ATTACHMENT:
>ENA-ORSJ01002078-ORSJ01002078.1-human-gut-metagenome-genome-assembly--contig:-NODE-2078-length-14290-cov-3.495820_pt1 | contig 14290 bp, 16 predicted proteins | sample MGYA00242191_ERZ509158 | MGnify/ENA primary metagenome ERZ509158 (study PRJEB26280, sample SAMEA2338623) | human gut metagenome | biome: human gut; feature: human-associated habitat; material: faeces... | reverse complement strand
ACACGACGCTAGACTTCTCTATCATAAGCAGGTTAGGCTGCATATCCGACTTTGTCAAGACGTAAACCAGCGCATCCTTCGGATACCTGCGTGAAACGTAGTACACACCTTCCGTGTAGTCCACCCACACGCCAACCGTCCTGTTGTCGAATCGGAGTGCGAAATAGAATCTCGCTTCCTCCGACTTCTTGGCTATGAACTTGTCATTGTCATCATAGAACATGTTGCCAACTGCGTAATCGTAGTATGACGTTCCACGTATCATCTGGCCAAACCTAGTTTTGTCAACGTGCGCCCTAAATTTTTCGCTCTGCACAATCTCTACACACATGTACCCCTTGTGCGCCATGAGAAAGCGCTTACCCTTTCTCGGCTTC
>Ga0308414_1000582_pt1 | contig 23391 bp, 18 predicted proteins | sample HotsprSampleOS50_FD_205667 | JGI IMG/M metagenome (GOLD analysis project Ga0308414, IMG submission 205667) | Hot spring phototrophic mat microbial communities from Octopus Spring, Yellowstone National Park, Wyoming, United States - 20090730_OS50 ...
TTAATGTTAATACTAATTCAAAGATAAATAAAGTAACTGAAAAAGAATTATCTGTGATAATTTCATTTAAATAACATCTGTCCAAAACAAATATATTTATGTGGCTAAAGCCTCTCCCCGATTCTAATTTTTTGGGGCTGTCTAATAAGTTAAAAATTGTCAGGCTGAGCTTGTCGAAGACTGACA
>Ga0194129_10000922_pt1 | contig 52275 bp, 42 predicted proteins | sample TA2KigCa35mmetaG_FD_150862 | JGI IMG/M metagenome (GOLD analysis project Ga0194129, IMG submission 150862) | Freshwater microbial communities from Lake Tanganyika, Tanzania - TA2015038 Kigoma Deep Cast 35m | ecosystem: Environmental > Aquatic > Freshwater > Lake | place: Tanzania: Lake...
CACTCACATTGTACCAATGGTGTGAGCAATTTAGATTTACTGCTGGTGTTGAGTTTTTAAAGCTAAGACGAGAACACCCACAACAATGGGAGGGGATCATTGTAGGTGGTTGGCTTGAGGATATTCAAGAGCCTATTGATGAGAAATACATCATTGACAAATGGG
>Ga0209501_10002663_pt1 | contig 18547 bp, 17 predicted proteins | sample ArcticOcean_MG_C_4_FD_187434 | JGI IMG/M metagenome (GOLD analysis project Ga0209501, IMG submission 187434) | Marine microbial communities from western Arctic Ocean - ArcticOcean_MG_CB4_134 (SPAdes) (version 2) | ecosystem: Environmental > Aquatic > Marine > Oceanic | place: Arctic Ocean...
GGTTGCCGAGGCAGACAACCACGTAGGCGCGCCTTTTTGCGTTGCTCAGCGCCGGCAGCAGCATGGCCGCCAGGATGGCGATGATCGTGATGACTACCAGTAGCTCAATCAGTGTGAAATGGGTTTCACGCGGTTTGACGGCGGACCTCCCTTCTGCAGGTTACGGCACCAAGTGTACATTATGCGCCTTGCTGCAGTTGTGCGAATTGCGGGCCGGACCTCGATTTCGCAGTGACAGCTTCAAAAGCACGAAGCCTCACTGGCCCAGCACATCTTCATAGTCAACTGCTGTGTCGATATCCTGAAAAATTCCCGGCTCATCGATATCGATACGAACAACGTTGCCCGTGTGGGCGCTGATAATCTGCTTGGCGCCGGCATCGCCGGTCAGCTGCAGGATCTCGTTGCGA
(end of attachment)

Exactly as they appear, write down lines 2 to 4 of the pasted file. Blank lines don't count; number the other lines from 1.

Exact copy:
ACACGACGCTAGACTTCTCTATCATAAGCAGGTTAGGCTGCATATCCGACTTTGTCAAGACGTAAACCAGCGCATCCTTCGGATACCTGCGTGAAACGTAGTACACACCTTCCGTGTAGTCCACCCACACGCCAACCGTCCTGTTGTCGAATCGGAGTGCGAAATAGAATCTCGCTTCCTCCGACTTCTTGGCTATGAACTTGTCATTGTCATCATAGAACATGTTGCCAACTGCGTAATCGTAGTATGACGTTCCACGTATCATCTGGCCAAACCTAGTTTTGTCAACGTGCGCCCTAAATTTTTCGCTCTGCACAATCTCTACACACATGTACCCCTTGTGCGCCATGAGAAAGCGCTTACCCTTTCTCGGCTTC
>Ga0308414_1000582_pt1 | contig 23391 bp, 18 predicted proteins | sample HotsprSampleOS50_FD_205667 | JGI IMG/M metagenome (GOLD analysis project Ga0308414, IMG submission 205667) | Hot spring phototrophic mat microbial communities from Octopus Spring, Yellowstone National Park, Wyoming, United States - 20090730_OS50 ...
TTAATGTTAATACTAATTCAAAGATAAATAAAGTAACTGAAAAAGAATTATCTGTGATAATTTCATTTAAATAACATCTGTCCAAAACAAATATATTTATGTGGCTAAAGCCTCTCCCCGATTCTAATTTTTTGGGGCTGTCTAATAAGTTAAAAATTGTCAGGCTGAGCTTGTCGAAGACTGACA